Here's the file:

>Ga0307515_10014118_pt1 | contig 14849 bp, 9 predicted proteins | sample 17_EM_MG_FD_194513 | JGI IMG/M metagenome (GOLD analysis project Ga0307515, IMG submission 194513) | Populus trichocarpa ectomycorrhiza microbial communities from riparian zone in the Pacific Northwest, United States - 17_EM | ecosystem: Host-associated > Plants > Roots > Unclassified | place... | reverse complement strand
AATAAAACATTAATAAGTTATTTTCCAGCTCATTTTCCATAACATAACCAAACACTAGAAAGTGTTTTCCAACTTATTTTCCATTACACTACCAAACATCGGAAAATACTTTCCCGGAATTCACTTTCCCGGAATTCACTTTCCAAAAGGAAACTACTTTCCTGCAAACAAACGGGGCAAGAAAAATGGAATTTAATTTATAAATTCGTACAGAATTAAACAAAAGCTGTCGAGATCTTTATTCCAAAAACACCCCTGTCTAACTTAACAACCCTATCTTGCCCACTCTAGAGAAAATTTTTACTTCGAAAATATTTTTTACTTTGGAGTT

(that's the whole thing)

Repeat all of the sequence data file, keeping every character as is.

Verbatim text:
>Ga0307515_10014118_pt1 | contig 14849 bp, 9 predicted proteins | sample 17_EM_MG_FD_194513 | JGI IMG/M metagenome (GOLD analysis project Ga0307515, IMG submission 194513) | Populus trichocarpa ectomycorrhiza microbial communities from riparian zone in the Pacific Northwest, United States - 17_EM | ecosystem: Host-associated > Plants > Roots > Unclassified | place... | reverse complement strand
AATAAAACATTAATAAGTTATTTTCCAGCTCATTTTCCATAACATAACCAAACACTAGAAAGTGTTTTCCAACTTATTTTCCATTACACTACCAAACATCGGAAAATACTTTCCCGGAATTCACTTTCCCGGAATTCACTTTCCAAAAGGAAACTACTTTCCTGCAAACAAACGGGGCAAGAAAAATGGAATTTAATTTATAAATTCGTACAGAATTAAACAAAAGCTGTCGAGATCTTTATTCCAAAAACACCCCTGTCTAACTTAACAACCCTATCTTGCCCACTCTAGAGAAAATTTTTACTTCGAAAATATTTTTTACTTTGGAGTT